Democratic presidential candidate Hillary Clinton regained her delegate lead over Bernie Sanders at the Nevada State Democratic Party’s convention Saturday.
Clinton has 20 delegates and Sanders has 15 delegates who will go to the Democratic National Convention. The state convention finalized the breakdowns and selects delegates who will go to the national event in Philadelphia in July.
Thousands packed into a ballroom at Paris Las Vegas on Saturday for the all-day event. Clinton had 1,695 delegates seated at the convention. Sanders had 1,662 delegates.
The state convention came at a time when the Sanders-backing faction of the party has clashed with the rest of the party. Supporters of the Vermont senator had made an 11th-hour attempt to sue the state party, telling a Clark County judge on Friday that the deadlines were unfairly changed in a way that kept people from running for party leadership posts. A judge dismissed the case, ruling in favor of the Nevada State Democratic Party.
But tensions remained high during the early hours of the convention, as Sanders supporters roared their displeasure, and party leaders briefly struggled to keep order.
Clinton’s initial lead of 20-15 in the delegate battle came in February, when she won the Nevada Democratic presidential caucus.
In all, the state Democratic Party is sending 43 delegates to the national convention. The remaining eight are superdelegates, party leaders and elected officials who aren’t pledged to a candidate. There also are three alternates.
In introductory remarks, state party Chairwoman Roberta Lange said it’s important to look at making Nevada’s system in the future more accessible. Options she listed included a shift to a state-funded primary system, a statement that attendeees cheered loudly. She also said one option could be keeping the caucus, but changing the mechanics of how it’s run.
At the county conventions in April, Sanders supporters were able to whittle Clinton’s lead temporarily to 18 -17, a figure buoyed by Sanders supporters showing up in force at the county conventions.
The crowd of Sanders supporters booed early in the day to voice their displeasure.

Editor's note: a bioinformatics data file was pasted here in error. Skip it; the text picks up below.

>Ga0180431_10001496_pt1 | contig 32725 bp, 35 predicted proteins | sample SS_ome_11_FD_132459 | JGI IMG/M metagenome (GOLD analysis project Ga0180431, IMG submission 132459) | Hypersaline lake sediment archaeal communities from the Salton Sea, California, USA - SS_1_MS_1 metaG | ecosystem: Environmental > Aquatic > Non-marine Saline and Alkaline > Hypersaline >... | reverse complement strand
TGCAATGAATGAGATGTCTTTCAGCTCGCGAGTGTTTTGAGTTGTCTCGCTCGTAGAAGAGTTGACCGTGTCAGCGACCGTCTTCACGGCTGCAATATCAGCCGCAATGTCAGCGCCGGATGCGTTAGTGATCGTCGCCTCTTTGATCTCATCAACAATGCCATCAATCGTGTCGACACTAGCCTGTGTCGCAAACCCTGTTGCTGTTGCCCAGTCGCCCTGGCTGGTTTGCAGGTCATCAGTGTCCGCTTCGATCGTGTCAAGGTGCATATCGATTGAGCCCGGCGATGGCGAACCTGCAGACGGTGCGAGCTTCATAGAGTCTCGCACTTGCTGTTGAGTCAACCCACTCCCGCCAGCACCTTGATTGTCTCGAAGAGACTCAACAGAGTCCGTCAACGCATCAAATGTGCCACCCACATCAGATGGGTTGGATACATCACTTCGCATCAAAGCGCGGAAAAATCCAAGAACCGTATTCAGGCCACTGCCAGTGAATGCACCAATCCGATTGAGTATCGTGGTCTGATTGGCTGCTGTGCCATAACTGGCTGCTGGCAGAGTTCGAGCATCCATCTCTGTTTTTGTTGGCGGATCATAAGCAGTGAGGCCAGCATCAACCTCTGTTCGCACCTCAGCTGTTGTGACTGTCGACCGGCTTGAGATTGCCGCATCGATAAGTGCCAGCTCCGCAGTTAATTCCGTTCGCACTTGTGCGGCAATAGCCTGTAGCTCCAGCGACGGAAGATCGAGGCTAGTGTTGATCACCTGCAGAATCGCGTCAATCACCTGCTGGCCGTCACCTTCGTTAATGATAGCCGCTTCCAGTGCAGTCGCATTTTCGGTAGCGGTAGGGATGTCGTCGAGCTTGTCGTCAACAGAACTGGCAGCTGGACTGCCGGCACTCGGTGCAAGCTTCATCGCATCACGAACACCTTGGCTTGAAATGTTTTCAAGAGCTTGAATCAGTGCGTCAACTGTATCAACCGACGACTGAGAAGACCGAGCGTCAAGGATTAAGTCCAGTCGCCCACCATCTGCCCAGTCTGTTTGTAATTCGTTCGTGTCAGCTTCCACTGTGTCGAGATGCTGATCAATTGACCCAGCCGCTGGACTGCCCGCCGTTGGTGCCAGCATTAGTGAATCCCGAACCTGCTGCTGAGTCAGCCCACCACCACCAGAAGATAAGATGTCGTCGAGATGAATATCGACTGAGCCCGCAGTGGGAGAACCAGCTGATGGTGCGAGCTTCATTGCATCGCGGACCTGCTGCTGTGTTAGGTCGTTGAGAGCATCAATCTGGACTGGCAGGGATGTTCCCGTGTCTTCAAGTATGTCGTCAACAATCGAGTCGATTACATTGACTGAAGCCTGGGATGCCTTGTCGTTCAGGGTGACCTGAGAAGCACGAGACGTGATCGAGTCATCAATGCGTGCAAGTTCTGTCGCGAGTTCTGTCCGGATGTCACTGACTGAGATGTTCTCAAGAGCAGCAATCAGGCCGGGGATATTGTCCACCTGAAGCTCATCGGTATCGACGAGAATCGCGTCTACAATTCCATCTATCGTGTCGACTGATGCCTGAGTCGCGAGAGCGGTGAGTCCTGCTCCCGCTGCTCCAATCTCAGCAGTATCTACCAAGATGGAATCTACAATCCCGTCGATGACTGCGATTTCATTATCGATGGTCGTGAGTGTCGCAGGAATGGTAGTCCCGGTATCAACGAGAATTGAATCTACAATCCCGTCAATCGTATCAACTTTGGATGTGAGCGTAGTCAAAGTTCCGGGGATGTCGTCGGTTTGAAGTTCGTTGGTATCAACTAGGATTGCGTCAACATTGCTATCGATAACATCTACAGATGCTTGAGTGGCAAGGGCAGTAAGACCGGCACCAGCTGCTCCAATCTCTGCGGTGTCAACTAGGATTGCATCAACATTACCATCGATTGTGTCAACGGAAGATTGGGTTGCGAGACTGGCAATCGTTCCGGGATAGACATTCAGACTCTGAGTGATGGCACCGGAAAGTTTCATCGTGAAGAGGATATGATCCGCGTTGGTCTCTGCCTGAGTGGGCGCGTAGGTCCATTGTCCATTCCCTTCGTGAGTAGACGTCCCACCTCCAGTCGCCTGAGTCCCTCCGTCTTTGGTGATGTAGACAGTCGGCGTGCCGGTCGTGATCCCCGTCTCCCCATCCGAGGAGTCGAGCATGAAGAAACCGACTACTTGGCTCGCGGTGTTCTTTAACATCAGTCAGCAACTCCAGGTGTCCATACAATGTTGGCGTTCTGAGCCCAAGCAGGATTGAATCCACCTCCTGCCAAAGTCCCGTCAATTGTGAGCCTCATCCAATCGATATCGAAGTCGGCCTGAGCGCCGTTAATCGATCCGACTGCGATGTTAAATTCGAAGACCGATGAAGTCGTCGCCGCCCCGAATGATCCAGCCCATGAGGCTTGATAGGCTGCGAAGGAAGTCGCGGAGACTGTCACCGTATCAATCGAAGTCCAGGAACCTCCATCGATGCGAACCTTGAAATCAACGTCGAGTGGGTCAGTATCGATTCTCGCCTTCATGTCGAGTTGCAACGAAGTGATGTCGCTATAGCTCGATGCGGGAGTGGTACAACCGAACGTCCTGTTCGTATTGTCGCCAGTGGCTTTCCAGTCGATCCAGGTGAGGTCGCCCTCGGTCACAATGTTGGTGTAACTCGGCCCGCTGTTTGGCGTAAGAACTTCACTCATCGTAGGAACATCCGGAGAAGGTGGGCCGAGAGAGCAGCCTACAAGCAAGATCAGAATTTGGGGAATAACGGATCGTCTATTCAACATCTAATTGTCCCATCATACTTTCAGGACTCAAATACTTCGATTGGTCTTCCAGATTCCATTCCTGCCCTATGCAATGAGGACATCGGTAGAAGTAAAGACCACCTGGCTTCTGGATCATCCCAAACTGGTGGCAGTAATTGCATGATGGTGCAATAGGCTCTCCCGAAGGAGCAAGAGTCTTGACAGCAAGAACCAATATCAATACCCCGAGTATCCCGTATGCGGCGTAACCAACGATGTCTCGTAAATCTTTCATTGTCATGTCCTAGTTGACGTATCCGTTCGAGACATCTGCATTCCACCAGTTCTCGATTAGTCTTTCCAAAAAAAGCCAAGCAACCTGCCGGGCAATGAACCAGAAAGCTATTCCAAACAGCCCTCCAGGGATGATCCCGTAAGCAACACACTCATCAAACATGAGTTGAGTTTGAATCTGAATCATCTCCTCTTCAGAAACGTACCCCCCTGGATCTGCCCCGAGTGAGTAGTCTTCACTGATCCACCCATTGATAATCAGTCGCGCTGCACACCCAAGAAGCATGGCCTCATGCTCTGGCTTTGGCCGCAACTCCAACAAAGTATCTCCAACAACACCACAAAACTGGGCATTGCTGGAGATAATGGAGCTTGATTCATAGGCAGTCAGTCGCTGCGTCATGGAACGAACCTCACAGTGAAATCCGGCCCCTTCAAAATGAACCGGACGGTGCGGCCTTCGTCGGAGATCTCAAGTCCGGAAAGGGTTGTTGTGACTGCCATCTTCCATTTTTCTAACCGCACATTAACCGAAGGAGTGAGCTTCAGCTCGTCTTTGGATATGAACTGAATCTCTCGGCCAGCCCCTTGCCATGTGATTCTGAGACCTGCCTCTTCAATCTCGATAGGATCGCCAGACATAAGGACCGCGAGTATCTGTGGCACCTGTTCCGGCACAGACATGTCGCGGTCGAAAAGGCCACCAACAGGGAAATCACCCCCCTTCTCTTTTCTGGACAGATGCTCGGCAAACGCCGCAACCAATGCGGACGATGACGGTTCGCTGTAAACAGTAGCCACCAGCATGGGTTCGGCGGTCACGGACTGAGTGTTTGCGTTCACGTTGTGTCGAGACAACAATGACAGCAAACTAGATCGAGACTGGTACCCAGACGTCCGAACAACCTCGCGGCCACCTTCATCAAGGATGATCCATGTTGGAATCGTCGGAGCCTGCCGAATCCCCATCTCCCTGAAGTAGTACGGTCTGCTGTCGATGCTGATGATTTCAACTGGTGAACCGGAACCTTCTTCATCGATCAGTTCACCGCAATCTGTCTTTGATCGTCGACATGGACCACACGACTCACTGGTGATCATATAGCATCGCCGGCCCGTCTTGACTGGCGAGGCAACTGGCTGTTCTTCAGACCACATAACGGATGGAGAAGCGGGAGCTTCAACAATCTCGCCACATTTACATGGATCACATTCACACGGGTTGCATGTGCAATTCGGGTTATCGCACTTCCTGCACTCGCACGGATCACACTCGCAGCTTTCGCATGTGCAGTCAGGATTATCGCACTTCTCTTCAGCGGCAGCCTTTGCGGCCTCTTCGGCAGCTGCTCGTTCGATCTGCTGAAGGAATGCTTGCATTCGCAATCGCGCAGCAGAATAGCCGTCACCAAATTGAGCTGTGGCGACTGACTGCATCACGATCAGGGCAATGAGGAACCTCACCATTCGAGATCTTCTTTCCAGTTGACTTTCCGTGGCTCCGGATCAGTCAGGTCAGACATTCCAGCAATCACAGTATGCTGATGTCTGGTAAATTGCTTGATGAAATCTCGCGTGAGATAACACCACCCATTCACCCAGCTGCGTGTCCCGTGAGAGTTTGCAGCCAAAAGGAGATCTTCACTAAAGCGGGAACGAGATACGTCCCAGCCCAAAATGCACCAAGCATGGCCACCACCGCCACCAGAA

Sen. Barbara Boxer, D-Calif., speaking on behalf of Clinton, attracted some boos as she spoke. She told the crowd that Sanders is a friend.
“We need civility in the Democratic Party,” Boxer said.
At one point, she said, “Keep on booing and boo yourselves out of the election.”
“Hillary Clinton is going to go toe to toe with Donald Trump, and all the booing in the world does not change the fact that our country is at stake and Hillary Clinton has fought for us year after year,” she said.
Former Ohio state Sen. Nina Turner, speaking for Sanders, told the candidate’s supporters that the “best way” to fight disappointment is to see the convention through and not leave. If Sanders were here, she said, his message would be “Remain calm, but remain committed.”
“Senator Bernie Sanders is the only candidate that can beat Mr. Donald Trump in the general election,” she said, drawing cheers from the Sanders contingent.
On the Republican side, Trump is the only candidate who hasn’t dropped out of the race. On the Democratic side, Sanders hasn’t bowed out of the race, though Democratic calls for him to do so have grown amid fears his campaign is doing long-term damage to Clinton’s run.
Democratic leaders — Sanders and Clinton supporters alike — have called for unity, saying it’s necessary to defeat Trump and win in November.
Concerns remained. A Sanders supporter complained on the stage that 64 people weren’t allowed to participate.
A state Democratic party representative said that figure is misleading. Six of those were allowed in. Some had incomplete or unidentifiable information, including names and addresses, and hadn’t responded to requests to correct it. Others hadn’t registered as Democrats by the deadline.
Eight Clinton supporters didn’t qualify for similar reasons.
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